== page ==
Divorce constitutes an end to a marriage, while an annulment deems a marriage never existed. Over time, however, the lines between divorce and annulment have blurred as some states address property division issues in annulment cases even though the union legally never existed. Although a no-fault divorce may be allowed in some states, the grounds or requirements for an annulment are strictly defined and may vary from state to state.
Failure to Consummate
Although not common in today’s society, failure to consummate a marriage remains a legal reason for annulment. Failure to consummate, when it occurs, may have its roots in physical inability as opposed to unwillingness. Male impotence as well as a female condition referred to as “vaginismus” have been linked to failure to initiate marital relations.
Grounds for annulment may exist when one spouse failed to disclose a mental illness to the other. Proof of mental illness by a licensed psychiatrist or a prior court order declaring mental incompetence will likely be required by the court. The guardian of a mentally ill person may also petition the court for an annulment on behalf of his ward, declaring the marriage void or voidable based on the inability of the ward to consent to marriage.
If one spouse has committed bigamy, the second marriage was unlawful. Just because it was unlawful, however, doesn’t mean that an annulment can’t or shouldn’t be sought through the court. If the couple has spent several years in the bigamous relationship, children may have been born and property accumulated. Once an action is filed, a court may declare the union can’t be completely erased and treated as if it never existed although a decree of annulment may be granted.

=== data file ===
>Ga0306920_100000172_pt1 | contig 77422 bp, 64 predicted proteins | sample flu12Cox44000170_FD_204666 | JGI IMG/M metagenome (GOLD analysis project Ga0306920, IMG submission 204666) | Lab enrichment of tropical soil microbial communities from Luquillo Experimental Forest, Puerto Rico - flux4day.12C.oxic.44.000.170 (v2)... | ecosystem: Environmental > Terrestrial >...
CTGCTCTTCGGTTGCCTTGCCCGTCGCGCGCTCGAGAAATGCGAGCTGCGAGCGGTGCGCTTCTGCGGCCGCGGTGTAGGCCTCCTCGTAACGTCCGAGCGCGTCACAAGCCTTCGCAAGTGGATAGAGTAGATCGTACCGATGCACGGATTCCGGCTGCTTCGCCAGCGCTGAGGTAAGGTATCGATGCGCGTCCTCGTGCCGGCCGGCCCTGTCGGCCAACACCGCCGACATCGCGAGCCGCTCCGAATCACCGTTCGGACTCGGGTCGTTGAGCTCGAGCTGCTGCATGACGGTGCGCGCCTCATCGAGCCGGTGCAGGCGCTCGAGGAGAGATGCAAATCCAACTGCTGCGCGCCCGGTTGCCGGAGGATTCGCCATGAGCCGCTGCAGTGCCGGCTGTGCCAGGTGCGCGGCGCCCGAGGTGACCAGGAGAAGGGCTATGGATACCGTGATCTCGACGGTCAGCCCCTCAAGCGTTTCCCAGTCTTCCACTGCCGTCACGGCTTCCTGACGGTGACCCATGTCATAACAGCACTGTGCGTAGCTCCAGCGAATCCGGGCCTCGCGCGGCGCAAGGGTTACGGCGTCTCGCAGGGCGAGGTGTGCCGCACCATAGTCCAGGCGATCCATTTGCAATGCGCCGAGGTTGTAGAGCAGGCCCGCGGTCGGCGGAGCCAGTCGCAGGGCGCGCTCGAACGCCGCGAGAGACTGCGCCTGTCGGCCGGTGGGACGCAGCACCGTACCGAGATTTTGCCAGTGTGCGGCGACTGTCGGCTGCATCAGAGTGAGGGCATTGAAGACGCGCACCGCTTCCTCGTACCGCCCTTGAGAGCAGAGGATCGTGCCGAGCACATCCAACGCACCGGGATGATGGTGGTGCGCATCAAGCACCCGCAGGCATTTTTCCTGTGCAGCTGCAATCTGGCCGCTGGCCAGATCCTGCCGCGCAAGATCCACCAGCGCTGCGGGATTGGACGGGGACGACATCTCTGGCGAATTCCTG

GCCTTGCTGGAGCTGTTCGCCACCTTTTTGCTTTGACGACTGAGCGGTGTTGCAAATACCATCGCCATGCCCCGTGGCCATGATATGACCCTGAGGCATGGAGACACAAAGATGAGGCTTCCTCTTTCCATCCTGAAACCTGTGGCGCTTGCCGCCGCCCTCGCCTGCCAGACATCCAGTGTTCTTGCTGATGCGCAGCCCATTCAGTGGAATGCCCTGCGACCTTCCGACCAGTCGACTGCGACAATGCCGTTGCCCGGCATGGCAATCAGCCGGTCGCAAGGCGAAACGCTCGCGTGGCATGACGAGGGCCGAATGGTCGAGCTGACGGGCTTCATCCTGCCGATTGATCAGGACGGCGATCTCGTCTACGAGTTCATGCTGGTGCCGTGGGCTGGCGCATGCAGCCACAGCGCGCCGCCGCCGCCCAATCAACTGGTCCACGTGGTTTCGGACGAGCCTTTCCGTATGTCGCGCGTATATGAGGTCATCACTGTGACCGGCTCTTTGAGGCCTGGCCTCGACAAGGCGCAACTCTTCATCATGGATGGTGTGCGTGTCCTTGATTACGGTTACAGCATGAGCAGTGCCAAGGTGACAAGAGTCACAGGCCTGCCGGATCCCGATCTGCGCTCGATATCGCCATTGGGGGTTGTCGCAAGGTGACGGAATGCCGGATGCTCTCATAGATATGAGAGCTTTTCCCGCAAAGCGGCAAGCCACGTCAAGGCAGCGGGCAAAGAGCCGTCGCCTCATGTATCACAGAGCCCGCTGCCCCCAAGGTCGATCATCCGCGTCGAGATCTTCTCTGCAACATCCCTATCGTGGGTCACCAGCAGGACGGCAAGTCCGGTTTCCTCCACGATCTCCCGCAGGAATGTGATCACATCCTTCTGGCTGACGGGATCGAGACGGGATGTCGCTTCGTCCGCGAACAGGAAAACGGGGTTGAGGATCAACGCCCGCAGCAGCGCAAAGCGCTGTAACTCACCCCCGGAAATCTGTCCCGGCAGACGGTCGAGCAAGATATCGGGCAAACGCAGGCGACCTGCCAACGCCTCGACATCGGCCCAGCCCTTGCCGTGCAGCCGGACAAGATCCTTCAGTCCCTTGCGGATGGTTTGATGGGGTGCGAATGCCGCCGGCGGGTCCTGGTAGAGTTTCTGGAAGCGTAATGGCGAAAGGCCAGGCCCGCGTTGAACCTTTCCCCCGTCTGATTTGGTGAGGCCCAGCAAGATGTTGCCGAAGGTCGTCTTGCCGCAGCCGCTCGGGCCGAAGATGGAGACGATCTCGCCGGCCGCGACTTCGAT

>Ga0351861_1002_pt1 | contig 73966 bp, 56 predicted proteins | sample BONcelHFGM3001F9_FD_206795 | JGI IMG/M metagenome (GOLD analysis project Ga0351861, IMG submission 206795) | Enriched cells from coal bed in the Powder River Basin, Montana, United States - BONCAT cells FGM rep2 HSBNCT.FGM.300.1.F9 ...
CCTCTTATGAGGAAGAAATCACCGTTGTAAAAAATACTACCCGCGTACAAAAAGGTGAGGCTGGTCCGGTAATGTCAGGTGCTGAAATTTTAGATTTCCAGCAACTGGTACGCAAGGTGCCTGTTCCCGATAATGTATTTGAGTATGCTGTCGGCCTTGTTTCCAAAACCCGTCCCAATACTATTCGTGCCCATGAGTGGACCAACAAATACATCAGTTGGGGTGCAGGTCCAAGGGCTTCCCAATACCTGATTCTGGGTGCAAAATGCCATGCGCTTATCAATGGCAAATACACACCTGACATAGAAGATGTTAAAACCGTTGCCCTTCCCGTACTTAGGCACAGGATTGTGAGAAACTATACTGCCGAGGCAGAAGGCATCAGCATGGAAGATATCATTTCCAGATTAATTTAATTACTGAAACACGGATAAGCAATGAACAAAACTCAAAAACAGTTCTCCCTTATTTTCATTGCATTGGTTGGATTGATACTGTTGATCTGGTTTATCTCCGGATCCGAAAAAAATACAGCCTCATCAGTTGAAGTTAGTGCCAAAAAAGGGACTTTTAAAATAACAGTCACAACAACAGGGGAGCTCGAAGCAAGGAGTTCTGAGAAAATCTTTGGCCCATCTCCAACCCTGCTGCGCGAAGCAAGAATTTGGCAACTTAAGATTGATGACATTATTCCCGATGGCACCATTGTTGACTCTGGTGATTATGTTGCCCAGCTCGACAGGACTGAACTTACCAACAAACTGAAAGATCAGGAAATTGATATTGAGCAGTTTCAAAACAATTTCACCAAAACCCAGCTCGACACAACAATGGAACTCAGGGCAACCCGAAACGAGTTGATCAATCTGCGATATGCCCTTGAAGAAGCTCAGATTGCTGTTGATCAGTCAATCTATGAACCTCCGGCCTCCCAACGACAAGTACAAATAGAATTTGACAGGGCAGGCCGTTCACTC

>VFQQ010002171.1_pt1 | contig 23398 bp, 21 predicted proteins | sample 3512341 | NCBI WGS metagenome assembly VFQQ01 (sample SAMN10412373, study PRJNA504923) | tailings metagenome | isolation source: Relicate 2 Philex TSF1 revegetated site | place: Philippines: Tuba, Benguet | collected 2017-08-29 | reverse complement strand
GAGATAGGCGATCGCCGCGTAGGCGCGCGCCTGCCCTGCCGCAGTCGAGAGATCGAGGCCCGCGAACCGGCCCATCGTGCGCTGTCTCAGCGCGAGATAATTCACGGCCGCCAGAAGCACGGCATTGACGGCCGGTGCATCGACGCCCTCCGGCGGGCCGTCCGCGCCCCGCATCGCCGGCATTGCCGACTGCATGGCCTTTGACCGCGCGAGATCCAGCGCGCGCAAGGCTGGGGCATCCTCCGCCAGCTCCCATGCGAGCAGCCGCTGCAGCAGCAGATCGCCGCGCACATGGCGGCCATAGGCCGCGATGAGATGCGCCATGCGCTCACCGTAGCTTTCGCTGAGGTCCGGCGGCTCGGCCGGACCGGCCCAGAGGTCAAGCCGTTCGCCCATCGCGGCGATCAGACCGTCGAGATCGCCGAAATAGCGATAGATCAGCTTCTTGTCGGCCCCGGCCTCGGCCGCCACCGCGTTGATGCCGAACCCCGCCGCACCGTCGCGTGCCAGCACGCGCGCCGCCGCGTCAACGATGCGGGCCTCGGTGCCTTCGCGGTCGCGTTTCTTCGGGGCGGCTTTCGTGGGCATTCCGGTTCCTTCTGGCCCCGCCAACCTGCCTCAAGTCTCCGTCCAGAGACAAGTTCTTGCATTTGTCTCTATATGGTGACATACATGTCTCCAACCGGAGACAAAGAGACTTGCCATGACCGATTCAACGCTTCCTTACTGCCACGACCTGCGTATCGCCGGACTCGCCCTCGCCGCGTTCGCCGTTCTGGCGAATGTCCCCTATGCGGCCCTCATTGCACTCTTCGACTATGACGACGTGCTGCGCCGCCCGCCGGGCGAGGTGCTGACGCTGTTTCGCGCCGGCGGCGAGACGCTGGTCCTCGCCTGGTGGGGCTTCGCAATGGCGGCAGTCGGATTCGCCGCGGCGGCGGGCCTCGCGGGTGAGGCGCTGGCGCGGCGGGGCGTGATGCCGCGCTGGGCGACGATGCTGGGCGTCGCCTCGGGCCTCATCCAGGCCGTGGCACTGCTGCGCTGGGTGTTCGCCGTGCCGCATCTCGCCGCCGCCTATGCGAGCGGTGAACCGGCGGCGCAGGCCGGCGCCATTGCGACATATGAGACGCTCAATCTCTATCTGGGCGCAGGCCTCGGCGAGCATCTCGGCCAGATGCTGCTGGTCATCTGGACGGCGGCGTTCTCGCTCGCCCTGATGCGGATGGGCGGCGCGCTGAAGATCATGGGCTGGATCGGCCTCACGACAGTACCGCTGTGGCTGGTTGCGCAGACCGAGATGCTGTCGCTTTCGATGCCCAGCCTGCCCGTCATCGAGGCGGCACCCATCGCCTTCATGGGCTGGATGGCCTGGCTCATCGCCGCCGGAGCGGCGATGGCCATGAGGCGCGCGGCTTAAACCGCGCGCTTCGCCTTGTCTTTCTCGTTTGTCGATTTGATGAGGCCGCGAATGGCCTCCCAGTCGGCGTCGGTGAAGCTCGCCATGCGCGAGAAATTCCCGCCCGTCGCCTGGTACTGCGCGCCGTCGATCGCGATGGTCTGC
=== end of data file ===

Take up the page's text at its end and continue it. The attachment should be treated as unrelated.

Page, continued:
Annulments have also been a way for a parent to remove an underage child from a marriage for which parental consent was not obtained. If an underage individual marries, depending on the age and circumstances, the court may annul the marriage upon request by the parents or guardian of the minor. Some states recognize an underage marriage legally contracted under the laws of another state while others do not. If the wife in an underage marriage is pregnant, the court may refuse to annul the marriage based solely upon the desires of her parents.
Fraud or Intimidation
When someone is deceived into marriage through fraud or misrepresentation, in a way that materially affects the marriage or marital issues, the court may award an annulment. Additionally, when one person forces another to marry through threats of violence or intimidation, the victimized party may be awarded an annulment by the court.
State law generally determines how closely-related two people must be before it is illegal for them to marry and the marriage considered void. One state may recognize a marriage between related husbands and wives, even if considered incestuous in that state, if the parties married in a state where the relationship was considered legal.